Borís Pasternak quotes

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Borís Pasternak

Birthdate: 10. February 1890
Date of death: 30. May 1960

Boris Leonidovich Pasternak was a Soviet Russian poet, novelist, and literary translator. In his native Russian, Pasternak's first book of poems, My Sister, Life , is one of the most influential collections ever published in the Russian language. Pasternak's translations of stage plays by Goethe, Schiller, Calderón de la Barca and Shakespeare remain very popular with Russian audiences.

Outside Russia, Pasternak is best known as the author of Doctor Zhivago , a novel which takes place between the Russian Revolution of 1905 and the First World War. Doctor Zhivago was rejected for publication in the USSR. At the instigation of Giangiacomo Feltrinelli, Doctor Zhivago was smuggled to Milan and published in 1957 and distributed with the help of the CIA in the rest of Europe. Pasternak was awarded the Nobel Prize for Literature in 1958, an event which both humiliated and enraged the Communist Party of the Soviet Union, which forced him to decline the prize, though his descendants were later to accept it in his name in 1988.

Photo: Unknown / Public domain

Works

Doctor Zhivago
Borís Pasternak

„Don't sleep, don't sleep, artist,
Don't give in to sleep.
You are eternity's hostage
A captive of time.“

—  Borís Pasternak

Poem "Night" (Ночь), from When the Weather Clears (Kogda razgulyaetsya, 1957) — as quoted in One Less Hope: Essays on Twentieth-century Russian Poets (2006) by Constantin V. Ponomareff, p. 130

„Your health is bound to be affected if, day after day, you say the opposite of what you feel, if you grovel before what you dislike, and rejoice at what brings you nothing but misfortune.“

—  Borís Pasternak, book Doctor Zhivago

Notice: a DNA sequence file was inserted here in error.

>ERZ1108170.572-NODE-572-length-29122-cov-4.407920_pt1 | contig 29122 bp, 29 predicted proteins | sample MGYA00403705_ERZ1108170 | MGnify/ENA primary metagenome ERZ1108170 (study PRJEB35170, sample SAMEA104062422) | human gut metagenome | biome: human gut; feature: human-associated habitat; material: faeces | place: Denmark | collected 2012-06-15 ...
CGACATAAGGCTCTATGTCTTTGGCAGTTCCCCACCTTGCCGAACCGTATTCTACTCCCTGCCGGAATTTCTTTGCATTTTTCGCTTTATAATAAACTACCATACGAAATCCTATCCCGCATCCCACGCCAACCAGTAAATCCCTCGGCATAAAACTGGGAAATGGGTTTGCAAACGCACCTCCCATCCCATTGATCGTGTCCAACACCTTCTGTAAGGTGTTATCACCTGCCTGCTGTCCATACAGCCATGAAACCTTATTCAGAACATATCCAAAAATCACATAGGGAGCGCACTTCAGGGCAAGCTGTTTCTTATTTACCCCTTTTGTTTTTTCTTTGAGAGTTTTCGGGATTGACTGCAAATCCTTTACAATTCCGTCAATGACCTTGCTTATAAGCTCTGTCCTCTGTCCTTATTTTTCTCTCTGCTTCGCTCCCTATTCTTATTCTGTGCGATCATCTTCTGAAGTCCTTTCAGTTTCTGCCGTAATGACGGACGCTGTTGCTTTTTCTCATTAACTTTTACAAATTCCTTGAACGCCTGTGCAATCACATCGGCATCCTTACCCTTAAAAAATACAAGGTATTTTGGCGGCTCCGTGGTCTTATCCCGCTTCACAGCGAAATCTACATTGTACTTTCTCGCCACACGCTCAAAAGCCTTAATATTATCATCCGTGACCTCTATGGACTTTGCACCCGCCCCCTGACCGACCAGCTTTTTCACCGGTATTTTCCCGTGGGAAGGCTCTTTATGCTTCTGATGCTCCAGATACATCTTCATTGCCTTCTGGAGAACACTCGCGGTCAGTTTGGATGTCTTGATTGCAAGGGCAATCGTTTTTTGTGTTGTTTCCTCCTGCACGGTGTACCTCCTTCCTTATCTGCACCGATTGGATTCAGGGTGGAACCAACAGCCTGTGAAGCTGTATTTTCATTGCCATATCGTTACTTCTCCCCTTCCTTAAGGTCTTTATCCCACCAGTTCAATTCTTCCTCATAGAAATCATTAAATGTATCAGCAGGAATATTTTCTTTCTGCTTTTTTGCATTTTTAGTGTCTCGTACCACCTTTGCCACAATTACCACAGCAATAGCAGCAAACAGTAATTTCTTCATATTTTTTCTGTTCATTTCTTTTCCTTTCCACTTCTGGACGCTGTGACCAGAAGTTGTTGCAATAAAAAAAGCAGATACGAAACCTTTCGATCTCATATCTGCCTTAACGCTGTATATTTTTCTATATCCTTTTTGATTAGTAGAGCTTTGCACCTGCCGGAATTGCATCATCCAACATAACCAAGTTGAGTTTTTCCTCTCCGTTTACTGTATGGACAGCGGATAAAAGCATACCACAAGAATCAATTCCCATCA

As quoted in "Boris Pasternak" in I.F. Stone's Weekly (3 November 1958), § "Words Which Apply to Us As Well As Russia"; later in The Best of I.F. Stone (2006), p. 43
Doctor Zhivago (1957)
Context: The great majority of us are required to live a life of constant duplicity. Your health is bound to be affected if, day after day, you say the opposite of what you feel, if you grovel before what you dislike, and rejoice at what brings you nothing but misfortune. Our nervous system isn't just a fiction, it's part of our physical body, and our souls exists in space and is inside us, like the teeth in the mouth. It can't forever be violated with impunity.

„I think that if the beast who sleeps in man could be held down by threats — any kind of threat, whether of jail or of retribution after death — then the highest emblem of humanity would be the lion tamer in the circus with his whip, not the prophet who sacrificed himself.“

—  Borís Pasternak, book Doctor Zhivago

Book One, Ch. 2 : A Girl from a Different World, § 10, as translated by Max Hayward and Manya Harari (1958)
Variant translations:
I think that if the beast dormant in man could be stopped by the threat of, whatever, the lockup or requital beyond the grave, the highest emblem of mankind would be a lion tamer with his whip, and not the preacher who sacrifices himself. But the point is precisely this, that for centuries man has been raised above the animals and borne aloft not by the rod, but by music: the irresistibility of the unarmed truth, the attraction of its example. It has been considered up to now that the most important thing in the Gospels is the moral pronouncements and rules, but for me the main thing is that Christ speaks in parables from daily life, clarifying the truth with the light of everyday things. At the basis of this lies the thought that communion among mortals is immortal and that life is symbolic because it is meaningful.
Book One, Part 2 : A Girl from a Different World, § 10, as translated by Richard Pevear and Larissa Volokhonsky (2010)
I think that if the beast who sleeps in man could be held down by threats of any kind, whether of jail or retribution, then the highest emblem of humanity would be the lion tamer, not the prophet who sacrificed himself.... What for centuries raised man above the beast is not the cudgel but the irresistible power of unarmed truth.
Paraphrase of the 1958 translation, as quoted in The New York Times (1 January 1978)
Doctor Zhivago (1957)